To the defense of game companies, however, I’m very aware the good AI people are exceedingly and increasingly hard to find. The focus of the industry has changed in the past few years so that companies are trying to do better. However, that often means a lot more AI-dedicated manpower than they have. With many companies trying to find AI people all over the place, the demand has really out-stripped the supply. Some companies have had ads up for AI programmers for 6 to 9 months! They just aren’t out there.
So it isn’t always that the company doesn’t care or won’t spend the money on it. It’s often just the fact that AI is a very difficult problem that calls for a very deep skill set. Unfortunately, most of the game programs that exist really don’t even address game AI beyond “this is a state machine”. Academic AI programs are good for “real world AI” but don’t apply to the challenges that the game industry needs. Unfortunately, many academic AI institutions and their students don’t know this until they are rebuffed for suggesting very academia-steeped techniques that will fall flat in practice. (And no, a neural network would not have saved the AI in Lost Planet 2.)
So… in the mean time, here’s the suggestion: If your people don’t have the chops to make the required minimum AI, don’t design a game mechanic that needs that AI.
Of the top 5, I’m the most excited about an increase in sandbox games and emergent behaviors. Really, I see these two as almost interlinked. Sandbox games not only allow emergent behavior to proliferate – they almost require it to do so in order to keep immersion.
Likewise, interagent cooperation was another of the top 5 on the list. Again, this is something that I see as related to emergent behavior. If you leave your cooperation loosely defined rather than pre-scripted, you will see a lot of emergent behavior as a result.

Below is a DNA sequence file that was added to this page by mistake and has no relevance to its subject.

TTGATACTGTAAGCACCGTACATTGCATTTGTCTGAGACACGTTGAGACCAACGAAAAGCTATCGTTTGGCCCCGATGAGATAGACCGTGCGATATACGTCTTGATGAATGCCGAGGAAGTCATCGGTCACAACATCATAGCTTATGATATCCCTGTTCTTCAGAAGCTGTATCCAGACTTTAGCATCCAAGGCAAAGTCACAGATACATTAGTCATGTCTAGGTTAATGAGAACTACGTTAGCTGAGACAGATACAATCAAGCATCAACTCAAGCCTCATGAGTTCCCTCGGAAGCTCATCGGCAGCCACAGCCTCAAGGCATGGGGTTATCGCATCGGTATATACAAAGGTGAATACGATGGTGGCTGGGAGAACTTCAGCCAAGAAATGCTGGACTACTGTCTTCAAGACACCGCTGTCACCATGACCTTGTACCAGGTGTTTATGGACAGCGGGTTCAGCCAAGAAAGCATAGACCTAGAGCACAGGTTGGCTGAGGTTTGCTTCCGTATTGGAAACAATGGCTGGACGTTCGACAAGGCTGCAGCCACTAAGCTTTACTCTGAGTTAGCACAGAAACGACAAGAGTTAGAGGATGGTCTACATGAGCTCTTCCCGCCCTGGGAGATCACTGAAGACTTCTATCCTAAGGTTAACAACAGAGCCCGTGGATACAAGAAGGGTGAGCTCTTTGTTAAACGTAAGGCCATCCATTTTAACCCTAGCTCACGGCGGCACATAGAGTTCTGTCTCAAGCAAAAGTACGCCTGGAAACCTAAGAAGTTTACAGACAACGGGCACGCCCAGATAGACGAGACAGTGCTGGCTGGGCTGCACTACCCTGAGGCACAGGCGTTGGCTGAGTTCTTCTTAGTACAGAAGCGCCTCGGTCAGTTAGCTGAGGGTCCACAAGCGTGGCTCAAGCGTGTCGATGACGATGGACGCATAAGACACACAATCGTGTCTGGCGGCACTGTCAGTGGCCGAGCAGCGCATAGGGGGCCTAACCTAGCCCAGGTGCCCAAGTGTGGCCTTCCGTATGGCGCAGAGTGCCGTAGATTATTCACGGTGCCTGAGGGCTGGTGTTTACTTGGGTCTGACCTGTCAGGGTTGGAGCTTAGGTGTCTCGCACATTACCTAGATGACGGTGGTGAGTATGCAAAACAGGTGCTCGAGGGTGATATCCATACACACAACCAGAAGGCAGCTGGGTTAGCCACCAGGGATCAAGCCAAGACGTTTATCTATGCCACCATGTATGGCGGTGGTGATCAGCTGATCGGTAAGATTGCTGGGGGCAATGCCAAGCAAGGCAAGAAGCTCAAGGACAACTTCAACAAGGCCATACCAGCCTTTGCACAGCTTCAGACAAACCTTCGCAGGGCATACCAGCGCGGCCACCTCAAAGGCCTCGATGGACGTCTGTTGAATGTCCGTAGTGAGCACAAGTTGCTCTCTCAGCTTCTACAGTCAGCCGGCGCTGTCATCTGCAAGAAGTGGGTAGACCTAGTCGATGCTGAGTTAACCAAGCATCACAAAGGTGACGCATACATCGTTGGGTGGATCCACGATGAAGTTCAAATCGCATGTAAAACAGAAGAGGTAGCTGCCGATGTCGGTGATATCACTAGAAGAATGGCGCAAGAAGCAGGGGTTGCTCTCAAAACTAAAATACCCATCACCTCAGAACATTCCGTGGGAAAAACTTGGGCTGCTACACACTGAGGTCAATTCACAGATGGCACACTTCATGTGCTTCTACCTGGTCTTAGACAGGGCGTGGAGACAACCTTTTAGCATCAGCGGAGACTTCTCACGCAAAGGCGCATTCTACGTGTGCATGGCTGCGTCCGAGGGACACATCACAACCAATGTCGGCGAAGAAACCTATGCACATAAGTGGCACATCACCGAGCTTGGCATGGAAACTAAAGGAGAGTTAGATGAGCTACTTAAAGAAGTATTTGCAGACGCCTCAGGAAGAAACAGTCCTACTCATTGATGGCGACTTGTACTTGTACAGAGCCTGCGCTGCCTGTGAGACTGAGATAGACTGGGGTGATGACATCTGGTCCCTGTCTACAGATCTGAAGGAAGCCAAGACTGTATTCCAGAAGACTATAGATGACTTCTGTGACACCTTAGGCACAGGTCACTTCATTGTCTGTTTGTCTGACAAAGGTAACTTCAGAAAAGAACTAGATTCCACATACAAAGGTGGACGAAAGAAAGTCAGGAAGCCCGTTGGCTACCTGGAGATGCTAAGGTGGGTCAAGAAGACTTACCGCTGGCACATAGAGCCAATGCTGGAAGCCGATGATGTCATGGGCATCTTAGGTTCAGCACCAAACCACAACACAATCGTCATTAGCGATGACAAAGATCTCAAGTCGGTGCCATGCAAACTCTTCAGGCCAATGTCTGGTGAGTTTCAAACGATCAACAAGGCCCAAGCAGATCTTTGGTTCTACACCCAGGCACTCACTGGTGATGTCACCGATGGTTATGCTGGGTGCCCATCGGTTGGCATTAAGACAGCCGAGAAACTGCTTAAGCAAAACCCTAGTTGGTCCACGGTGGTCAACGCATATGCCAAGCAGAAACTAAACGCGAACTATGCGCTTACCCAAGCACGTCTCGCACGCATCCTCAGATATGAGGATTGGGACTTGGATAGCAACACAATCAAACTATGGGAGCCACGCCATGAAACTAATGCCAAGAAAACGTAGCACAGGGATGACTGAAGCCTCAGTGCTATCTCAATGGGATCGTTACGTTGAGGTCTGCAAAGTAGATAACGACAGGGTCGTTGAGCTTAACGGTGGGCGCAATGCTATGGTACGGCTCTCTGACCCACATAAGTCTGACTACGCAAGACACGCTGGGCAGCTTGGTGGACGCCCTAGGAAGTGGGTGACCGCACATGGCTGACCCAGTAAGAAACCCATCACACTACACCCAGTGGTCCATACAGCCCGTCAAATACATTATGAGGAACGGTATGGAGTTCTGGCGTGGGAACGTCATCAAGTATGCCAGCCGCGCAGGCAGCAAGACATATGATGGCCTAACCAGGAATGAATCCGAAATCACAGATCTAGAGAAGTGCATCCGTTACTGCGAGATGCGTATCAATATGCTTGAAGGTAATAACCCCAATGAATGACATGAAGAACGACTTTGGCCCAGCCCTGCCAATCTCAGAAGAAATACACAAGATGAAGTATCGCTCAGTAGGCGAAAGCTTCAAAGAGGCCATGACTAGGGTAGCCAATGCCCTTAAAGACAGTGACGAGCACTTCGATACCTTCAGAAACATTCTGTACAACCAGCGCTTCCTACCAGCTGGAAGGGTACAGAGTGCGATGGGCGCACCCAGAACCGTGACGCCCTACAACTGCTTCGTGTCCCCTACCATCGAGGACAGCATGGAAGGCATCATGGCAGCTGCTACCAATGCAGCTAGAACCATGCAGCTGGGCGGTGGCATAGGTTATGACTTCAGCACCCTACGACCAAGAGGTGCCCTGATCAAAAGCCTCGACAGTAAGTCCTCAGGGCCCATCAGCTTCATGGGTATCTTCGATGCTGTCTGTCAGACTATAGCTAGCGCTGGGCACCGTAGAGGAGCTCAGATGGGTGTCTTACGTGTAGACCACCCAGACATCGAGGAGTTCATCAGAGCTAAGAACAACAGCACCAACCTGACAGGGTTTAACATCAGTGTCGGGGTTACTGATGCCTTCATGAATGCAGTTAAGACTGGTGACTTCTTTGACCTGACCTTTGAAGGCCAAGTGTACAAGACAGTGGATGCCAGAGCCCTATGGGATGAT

I hope to get more a feel about this very topic at the GDC roundtables and lectures next month. That is always a great way to take the pulse of the industry. Anyway, good stuff on the list.
I’ve been watching with interest as some of the recent game reviews have been (briefly) touching on the AI of the games. As a brief aside, it’s annoying that a reviewer can spend 2 paragraphs on the purty graphics and 2 sentences on the AI. Yet, you could shave 20% of the graphics quality and it wouldn’t hurt the gameplay experience too much. Add 20% to the AI and it may affect the gameplay a significant amount. Keep that in mind as you read these excerpts.
Matters aren’t helped by a number of other irritations. The unit pathfinding is dim-witted, with units frequently getting stuck, taking the long way round or sometimes just rotating in place.
That doesn’t sound promising at all. This is sad, too. The original Empire Earth was very noteworthy because of its AI. In fact, those in game AI circles know full well that many a whitepaper was written on some of the techniques that they used in the game. That being said, Mad Doc software, current custodian of the EE franchise, is headed up by Dr. Ian Lan Davis who has a doctorarte from Carnegie Mellon University in Artificial Intelligence and Robotics. That doesn’t seem to jive with the above observation about the unit AI. I haven’t played EE2 or EE3, but I remember hearing similar comments about EE2. I may just pick them both up to observe.
That is, when youâ€™re not hiding in the shadows trying to be Sam Fisher or Solid Snake. Stealth tactics play an important role in the game, but in a gory game like Manhunt 2, this feels a little out of place. I mean, itâ€™s obvious Daniel doesnâ€™t want to get caughtâ€¦ It also doesnâ€™t help that the A.I. is as dumb as a sack of bricks at times, meaning that if you just slightly slip into the shadows, itâ€™s as if youâ€™ve disappeared off the face of the Earth. And really, when youâ€™ve got a bunch of people hunting you down to silence you, youâ€™d figure they might try a little harder.